on Dave Awl

by Diana Slickman

Dave Awl doesn't look at things the right way. There is something cockeyed about the guy, his take on things, his assessment of the world around him.Not level. Not plumb. Certainly not straight.

Take, for instance, the plastic animals. Where you and I see, say, a plastic raccoon -- obviously, willfully plastic, with seams from the mold in which it was cast running up either side of it -- Dave sees a grammarian with whom he may discuss Strunk & White and the state of the world. It's not just pre-fab fauna, either. Stones speak to him. Mechanical toys. I can't tell you how many inanimate objects Dave has relationships with.

It gets worse. There's a store you pass all the time, every day. A retail outlet for something you don't need, a store you'll probably never enter, a place you pass on your way to somewhere else. It's got a name but you've never noticed what the name is. It's part of the landscape but not part of your world. You don't see it. But Dave sees it. He's never been in there either. He doesn't need what they sell any more than you do, but Dave sees it. Something deep within Dave recognizes this place as a center of mystery or menace or supernatural power. National Bag and Wig, it's called. National Bag and Wig! A locus of wonder! And he's not the least bit ashamed to tell you about it.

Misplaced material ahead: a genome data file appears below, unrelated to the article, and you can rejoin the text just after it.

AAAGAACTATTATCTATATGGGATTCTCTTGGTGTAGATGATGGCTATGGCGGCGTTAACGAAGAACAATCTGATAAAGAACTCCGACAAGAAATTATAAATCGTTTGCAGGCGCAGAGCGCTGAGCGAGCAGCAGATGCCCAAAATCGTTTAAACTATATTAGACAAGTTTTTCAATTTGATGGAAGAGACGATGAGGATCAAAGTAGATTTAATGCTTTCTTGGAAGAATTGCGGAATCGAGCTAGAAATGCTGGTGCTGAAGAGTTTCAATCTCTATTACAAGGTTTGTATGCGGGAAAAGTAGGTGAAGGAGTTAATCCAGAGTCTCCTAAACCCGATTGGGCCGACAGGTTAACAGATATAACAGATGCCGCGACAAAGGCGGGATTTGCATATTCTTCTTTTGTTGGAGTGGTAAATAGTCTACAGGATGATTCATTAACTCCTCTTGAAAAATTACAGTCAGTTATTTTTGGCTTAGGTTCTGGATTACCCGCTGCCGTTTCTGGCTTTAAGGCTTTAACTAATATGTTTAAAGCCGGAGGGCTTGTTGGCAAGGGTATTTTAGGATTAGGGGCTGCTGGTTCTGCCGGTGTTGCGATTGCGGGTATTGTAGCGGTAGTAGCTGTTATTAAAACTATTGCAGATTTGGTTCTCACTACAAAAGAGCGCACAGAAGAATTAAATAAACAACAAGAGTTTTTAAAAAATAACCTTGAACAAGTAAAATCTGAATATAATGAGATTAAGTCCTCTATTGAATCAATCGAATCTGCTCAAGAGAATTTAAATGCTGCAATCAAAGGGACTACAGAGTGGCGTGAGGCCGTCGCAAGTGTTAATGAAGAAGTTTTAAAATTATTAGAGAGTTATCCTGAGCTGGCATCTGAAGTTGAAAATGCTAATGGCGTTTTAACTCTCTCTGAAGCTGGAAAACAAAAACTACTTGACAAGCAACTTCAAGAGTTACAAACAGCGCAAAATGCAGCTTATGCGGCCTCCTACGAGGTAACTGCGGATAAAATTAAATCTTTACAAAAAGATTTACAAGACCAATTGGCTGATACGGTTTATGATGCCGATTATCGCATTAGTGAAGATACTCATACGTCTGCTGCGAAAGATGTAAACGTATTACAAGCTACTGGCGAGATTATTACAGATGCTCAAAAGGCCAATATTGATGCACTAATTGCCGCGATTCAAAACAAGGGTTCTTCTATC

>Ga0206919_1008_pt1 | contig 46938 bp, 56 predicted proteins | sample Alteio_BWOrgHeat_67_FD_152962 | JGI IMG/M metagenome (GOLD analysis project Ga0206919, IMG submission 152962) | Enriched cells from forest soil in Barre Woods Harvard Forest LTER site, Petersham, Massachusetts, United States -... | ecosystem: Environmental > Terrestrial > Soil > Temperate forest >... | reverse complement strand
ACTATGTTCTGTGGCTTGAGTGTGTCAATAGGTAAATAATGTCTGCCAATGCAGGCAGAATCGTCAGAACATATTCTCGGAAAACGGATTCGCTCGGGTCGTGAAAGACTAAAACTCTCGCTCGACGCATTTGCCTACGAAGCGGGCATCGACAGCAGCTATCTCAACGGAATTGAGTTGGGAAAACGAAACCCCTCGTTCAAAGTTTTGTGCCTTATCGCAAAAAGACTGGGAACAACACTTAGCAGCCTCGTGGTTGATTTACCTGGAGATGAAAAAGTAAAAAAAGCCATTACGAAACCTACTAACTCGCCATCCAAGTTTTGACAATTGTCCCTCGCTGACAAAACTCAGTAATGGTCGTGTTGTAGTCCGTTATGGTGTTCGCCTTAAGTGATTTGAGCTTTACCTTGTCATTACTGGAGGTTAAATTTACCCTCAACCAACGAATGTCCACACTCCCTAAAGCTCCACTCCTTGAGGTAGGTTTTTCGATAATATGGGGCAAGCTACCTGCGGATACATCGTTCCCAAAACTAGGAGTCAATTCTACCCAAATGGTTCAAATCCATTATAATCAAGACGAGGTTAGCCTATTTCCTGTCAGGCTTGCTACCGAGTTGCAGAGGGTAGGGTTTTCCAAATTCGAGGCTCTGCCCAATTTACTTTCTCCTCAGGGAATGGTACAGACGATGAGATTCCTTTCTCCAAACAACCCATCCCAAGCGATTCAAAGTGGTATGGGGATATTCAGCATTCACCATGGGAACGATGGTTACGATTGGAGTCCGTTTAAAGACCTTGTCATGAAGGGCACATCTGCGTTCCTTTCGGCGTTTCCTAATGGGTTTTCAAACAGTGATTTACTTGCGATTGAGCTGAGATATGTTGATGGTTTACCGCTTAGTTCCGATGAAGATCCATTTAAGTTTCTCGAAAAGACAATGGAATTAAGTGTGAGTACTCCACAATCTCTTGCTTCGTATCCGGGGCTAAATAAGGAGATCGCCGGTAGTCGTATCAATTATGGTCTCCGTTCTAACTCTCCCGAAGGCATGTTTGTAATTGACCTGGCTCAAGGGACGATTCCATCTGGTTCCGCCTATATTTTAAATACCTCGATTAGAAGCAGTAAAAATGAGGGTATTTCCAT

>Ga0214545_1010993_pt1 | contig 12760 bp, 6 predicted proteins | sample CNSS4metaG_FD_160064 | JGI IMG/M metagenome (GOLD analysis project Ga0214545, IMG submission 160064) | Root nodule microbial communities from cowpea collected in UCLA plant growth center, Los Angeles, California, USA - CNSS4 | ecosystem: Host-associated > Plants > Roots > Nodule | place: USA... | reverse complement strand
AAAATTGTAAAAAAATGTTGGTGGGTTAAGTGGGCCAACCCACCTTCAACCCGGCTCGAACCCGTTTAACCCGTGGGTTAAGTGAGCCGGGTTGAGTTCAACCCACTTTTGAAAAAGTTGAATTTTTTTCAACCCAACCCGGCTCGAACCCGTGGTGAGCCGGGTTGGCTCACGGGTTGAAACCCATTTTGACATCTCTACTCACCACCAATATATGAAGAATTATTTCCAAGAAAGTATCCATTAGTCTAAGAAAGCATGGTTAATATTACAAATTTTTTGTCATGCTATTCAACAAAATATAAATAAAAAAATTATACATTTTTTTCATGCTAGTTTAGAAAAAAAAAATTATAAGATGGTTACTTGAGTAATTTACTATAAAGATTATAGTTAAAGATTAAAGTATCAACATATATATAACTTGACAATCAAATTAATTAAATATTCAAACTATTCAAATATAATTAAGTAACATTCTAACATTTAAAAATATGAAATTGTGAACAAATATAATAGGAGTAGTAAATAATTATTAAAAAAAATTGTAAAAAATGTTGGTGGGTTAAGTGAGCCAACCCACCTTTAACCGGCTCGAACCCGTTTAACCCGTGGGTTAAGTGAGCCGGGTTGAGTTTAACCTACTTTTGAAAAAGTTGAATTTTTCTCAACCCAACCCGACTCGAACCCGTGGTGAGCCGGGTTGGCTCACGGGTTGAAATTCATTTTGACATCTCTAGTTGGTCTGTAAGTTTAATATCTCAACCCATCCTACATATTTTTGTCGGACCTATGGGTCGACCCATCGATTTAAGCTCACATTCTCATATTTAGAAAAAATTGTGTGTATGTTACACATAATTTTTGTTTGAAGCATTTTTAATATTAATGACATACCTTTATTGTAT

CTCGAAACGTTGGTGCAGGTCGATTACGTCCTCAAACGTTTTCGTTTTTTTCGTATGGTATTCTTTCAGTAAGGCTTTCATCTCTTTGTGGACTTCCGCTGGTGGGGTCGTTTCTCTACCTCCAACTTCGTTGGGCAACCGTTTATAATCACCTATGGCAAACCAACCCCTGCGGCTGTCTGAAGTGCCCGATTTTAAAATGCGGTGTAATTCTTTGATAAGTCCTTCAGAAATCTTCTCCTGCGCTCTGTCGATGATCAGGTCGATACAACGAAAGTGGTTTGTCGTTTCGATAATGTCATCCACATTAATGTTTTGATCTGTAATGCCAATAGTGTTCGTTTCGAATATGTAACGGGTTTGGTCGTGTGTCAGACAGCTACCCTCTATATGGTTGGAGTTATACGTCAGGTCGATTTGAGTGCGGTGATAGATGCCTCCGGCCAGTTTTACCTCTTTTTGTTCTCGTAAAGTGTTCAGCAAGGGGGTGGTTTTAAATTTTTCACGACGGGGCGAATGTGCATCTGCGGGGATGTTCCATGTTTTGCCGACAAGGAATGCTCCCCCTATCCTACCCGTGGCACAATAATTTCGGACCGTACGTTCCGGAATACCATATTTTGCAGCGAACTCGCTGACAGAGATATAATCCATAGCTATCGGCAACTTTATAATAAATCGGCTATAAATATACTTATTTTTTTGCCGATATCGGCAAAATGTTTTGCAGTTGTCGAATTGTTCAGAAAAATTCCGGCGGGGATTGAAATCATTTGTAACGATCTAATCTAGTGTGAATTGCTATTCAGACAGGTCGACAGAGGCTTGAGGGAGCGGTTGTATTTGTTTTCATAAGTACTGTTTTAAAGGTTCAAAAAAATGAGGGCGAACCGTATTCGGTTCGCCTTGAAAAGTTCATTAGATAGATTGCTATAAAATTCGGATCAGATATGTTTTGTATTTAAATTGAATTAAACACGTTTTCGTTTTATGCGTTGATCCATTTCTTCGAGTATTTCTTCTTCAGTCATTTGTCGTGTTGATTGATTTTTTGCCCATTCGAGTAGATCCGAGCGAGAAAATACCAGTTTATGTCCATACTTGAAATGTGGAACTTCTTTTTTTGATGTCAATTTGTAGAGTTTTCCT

Dave has this particular giggle. High-pitched, fluid, melodic, like a giggle should be, but when Dave starts giggling you know he's about to let loose with something deeply perverse. A song he's written about potatoes with brains made of cheese. A short play in which an actor must hum tunelessly while inscribing circles on the floor with their nose. Some story about a lizard telling people that he's not a balloon. Sometimes you'll catch Dave smiling to himself, with a vague, distracted air about him. Don't ask what he's thinking about. Not unless you want to hear him giggle like a madman and tell you that the isosceles triangle is an agricultural menace.

I don't think he does it on purpose. I think he came that way, with this scrambled circuitry. He sees things differently. Not the way you and I do. And if you're around him long enough, goddamned if it doesn't start to make some kind of sense. Like you're the one who's been seeing things wrong your whole life. He'll get you looking at the world his way. Not level. Not plumb. Not at all straight. But - for all that - true.

Continue to Kurt Heintz's observations on Dave Awl.